I got to design a week-long mathemagic curriculum as part of a youth summer camp. The campers were all elementary school aged. Each day we learned one new trick. At the end of the week, some of our young mathemagicians performed what they learned for the whole camp and the parents.

As always, I'd love to hear what you think. You can contact me here.

As always, I'd love to hear what you think. You can contact me here.

**Magic Squares**

A magic square is a square filled with numbers in such a way that the numbers in each row and the numbers in each column all add up to the same total. The German artist Albrecht Dürer made use of these wonders in his Melancolia I. My students got to explore a taste of this ancient magic for themselves. After demonstrating the idea of a magic square, I asked the students to create their "own 3x3 magic square using the numbers 1 through 9 so that each row and each column adds to 15."

They were more creative with my instructions than I had anticipated! They came up with one of the standard solutions and a novel one using repeating numbers!

**What's Your Card?**

This trick requires exactly 27 playing cards. It doesn't matter which cards, as long as they're all different. Deal out all 27 cards in 9 rows & 3 columns, dealing across. Ask a volunteer to select a card. Have them show the card to the audience (without moving the card) while you turn your back. Ask the volunteer which column their card is in. Pick up all the cards, being careful to make the indicated column the second column picked up. Deal out the cards a second time, and again ask the volunteer which column their card is in. Pick up the cards, with that column as the second column picked up. Repeat this process one more time. On the fourth time dealing out the cards, their card will be card number 14, in the exact middle. (You can simplify the trick by using 9 cards and only asking which column twice.)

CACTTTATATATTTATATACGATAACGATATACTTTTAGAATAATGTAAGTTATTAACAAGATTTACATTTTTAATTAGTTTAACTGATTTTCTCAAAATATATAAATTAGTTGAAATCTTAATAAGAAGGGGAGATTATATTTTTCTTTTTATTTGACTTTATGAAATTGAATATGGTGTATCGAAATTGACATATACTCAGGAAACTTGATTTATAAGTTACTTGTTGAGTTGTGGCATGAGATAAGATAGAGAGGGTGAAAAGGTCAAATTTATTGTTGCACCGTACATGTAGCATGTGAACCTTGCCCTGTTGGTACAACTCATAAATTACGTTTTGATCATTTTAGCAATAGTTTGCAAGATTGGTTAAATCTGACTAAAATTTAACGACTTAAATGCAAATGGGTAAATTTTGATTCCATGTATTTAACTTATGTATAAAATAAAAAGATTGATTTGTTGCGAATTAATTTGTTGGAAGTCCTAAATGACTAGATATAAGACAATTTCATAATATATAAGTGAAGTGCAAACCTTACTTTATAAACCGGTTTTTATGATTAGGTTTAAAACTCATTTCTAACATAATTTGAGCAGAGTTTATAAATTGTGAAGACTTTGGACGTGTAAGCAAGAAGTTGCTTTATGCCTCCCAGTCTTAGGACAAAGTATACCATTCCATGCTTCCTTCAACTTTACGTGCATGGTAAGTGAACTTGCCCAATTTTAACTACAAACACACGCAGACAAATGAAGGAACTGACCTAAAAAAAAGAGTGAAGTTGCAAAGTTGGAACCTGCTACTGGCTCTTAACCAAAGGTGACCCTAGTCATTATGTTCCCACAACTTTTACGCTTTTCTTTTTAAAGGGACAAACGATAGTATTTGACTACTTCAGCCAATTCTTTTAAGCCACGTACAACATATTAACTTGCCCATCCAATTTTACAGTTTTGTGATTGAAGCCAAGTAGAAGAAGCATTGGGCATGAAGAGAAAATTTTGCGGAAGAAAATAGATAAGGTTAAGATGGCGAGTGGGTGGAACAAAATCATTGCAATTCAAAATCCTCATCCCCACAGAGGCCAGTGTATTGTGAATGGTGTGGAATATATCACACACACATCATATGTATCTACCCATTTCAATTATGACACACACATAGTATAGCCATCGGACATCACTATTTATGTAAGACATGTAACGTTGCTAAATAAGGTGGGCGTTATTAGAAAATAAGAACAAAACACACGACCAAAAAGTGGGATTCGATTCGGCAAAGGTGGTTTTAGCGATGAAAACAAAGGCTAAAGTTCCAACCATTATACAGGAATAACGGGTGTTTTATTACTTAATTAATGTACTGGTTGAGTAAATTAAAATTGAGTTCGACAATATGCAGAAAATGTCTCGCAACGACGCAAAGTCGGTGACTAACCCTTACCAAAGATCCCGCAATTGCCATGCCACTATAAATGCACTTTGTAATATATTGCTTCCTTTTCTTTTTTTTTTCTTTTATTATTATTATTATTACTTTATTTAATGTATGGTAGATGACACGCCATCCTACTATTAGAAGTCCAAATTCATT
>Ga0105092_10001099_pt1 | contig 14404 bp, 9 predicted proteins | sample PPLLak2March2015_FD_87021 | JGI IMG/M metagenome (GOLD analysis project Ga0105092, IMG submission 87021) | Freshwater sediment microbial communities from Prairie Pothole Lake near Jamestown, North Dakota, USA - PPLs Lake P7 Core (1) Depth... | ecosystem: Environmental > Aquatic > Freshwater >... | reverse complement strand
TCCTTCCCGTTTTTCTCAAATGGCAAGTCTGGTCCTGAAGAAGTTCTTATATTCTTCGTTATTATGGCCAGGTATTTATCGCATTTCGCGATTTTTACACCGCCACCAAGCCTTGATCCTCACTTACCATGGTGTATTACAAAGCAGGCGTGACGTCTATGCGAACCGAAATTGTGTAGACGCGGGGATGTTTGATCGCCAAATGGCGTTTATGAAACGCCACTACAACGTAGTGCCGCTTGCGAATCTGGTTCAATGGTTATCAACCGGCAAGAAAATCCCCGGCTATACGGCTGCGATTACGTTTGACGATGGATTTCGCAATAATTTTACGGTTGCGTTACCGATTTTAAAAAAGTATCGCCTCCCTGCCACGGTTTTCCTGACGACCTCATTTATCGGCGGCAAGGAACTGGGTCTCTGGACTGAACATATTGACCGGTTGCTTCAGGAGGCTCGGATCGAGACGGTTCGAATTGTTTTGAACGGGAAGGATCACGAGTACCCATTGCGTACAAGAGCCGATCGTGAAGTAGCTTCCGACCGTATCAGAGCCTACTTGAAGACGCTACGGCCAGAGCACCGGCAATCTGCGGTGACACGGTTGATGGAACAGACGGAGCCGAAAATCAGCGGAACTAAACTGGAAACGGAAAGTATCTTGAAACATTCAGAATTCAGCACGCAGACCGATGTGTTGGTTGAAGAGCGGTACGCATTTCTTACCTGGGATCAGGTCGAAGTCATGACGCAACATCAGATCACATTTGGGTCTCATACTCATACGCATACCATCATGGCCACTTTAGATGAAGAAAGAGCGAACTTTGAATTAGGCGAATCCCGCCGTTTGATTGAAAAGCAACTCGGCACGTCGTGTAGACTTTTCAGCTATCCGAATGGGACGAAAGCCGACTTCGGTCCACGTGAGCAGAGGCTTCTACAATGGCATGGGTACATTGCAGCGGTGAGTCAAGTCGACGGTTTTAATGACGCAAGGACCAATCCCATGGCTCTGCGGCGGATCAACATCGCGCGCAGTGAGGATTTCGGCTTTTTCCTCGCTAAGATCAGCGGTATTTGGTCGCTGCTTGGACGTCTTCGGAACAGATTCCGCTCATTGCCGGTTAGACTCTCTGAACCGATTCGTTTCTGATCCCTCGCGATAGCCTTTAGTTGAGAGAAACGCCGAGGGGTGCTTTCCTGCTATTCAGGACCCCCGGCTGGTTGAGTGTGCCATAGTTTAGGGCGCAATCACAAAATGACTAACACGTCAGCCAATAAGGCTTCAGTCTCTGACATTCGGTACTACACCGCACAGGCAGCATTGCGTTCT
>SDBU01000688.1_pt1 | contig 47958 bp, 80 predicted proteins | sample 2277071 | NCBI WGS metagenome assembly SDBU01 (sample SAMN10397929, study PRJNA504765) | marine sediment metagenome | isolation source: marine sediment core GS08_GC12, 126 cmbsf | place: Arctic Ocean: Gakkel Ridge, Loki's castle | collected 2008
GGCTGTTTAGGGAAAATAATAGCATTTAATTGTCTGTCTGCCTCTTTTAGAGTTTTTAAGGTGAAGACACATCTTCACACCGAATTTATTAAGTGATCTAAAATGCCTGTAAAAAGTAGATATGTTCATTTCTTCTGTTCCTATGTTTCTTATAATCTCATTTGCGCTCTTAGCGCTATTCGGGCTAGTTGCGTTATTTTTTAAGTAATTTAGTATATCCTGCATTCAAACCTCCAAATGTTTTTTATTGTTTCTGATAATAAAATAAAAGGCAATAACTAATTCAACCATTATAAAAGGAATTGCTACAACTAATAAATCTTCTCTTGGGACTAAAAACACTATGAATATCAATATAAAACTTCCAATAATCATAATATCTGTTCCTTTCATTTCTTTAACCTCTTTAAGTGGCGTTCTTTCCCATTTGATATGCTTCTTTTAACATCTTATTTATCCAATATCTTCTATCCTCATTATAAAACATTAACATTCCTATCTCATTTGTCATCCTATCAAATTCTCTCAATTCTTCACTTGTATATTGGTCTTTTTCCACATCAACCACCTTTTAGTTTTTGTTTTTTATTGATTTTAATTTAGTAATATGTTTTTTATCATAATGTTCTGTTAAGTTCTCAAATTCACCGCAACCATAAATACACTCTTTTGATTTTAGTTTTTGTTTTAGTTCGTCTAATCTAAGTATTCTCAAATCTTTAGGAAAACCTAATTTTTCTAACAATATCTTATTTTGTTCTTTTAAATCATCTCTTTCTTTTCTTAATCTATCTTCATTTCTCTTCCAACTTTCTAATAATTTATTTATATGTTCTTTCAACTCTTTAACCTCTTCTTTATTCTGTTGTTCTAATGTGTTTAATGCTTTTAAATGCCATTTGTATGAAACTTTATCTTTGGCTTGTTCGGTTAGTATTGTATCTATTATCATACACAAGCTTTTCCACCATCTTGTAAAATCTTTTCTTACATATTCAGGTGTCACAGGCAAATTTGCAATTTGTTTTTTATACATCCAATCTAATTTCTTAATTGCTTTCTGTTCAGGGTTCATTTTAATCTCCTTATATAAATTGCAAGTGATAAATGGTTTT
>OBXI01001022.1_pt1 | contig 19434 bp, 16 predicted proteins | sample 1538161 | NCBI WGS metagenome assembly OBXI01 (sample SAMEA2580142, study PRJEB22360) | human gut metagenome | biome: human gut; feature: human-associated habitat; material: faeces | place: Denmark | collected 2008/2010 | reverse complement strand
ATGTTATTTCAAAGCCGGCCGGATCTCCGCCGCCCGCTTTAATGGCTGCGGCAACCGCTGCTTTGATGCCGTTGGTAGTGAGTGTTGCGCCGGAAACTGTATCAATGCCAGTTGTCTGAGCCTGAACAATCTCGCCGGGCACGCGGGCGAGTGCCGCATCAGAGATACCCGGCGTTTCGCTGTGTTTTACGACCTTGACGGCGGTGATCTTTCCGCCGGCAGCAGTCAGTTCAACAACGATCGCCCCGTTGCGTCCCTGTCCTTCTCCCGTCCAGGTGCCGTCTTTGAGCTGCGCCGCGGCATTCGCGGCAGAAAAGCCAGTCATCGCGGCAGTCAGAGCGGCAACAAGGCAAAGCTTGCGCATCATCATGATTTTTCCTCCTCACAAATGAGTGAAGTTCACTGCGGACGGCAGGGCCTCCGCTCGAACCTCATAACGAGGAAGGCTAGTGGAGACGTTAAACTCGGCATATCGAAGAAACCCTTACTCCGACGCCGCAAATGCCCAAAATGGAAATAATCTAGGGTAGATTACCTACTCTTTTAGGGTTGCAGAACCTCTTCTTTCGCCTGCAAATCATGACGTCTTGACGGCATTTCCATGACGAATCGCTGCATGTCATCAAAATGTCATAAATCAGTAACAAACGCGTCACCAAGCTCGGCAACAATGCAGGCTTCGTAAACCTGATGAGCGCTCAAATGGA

Can you figure out how the trick works?

**Transmogrifier**

A transmogrifier is an ancient magical device that turns one thing into another. Our transmogrifier takes the shape of a carefully constructed manilla folder. Using one is surprisingly easy. Can you figure out how it works?

**Take a Card, any Card...**

Before you learn this trick, you'll need a little refresher on your 5's multiplication table and a tip on multiplying by 2:

$1\times 5=5$
$2\times 5=10$ $3\times 5=15$ $4\times 5=20$ $5\times 5=25$ $6\times 5=30$ $7\times 5=35$ $8\times 5=40$ $9\times 5=45$ |
Multiplying a number by 2 is the same as adding that number to itself. So
$$17\times 2 = 17 + 17 = 34.$$ |

Once you have that down, you're ready to go. Take the cards A through 9 of any one suit and ask an audience member to select a card and not show you. Then have them perform the sequence of mathematical operations

- Multiply your number by 5.
- Add 7 to your result.
- Multiply your result by 2.
- Subtract 5 from your result.

**Mind Reader**

Take the cards A through 9 of a single suit, but hide the four inside your hat before the trick. (Every mathemagician wears a hat!) To start the trick, show the audience that you're holding some cards of varying values in your hand. Ask a volunteer to take a card and show it to the audience. Then instruct the volunteer to

- Multiply the number by 9;
- Add the digits of the result together;
- Subtract 5 from the result.

Now, tell them to concentrate on the final answer they arrived at (the result of the calculations, not the initial card). Then reveal that their mental energy has passed through the air and appeared inside your hat! How'd you do that?

Thanks for sharing in the joy of mathemagic. I'd love to know if you try any of these tricks out. You can contact me here.